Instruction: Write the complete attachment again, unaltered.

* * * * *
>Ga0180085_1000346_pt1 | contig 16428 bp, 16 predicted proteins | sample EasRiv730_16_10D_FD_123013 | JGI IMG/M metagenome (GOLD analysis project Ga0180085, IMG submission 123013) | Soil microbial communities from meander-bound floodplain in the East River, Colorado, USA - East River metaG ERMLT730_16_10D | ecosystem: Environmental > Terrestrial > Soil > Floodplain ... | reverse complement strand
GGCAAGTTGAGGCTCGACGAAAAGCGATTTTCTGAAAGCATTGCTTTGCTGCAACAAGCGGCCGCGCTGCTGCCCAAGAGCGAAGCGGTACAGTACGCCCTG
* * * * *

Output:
>Ga0180085_1000346_pt1 | contig 16428 bp, 16 predicted proteins | sample EasRiv730_16_10D_FD_123013 | JGI IMG/M metagenome (GOLD analysis project Ga0180085, IMG submission 123013) | Soil microbial communities from meander-bound floodplain in the East River, Colorado, USA - East River metaG ERMLT730_16_10D | ecosystem: Environmental > Terrestrial > Soil > Floodplain ... | reverse complement strand
GGCAAGTTGAGGCTCGACGAAAAGCGATTTTCTGAAAGCATTGCTTTGCTGCAACAAGCGGCCGCGCTGCTGCCCAAGAGCGAAGCGGTACAGTACGCCCTG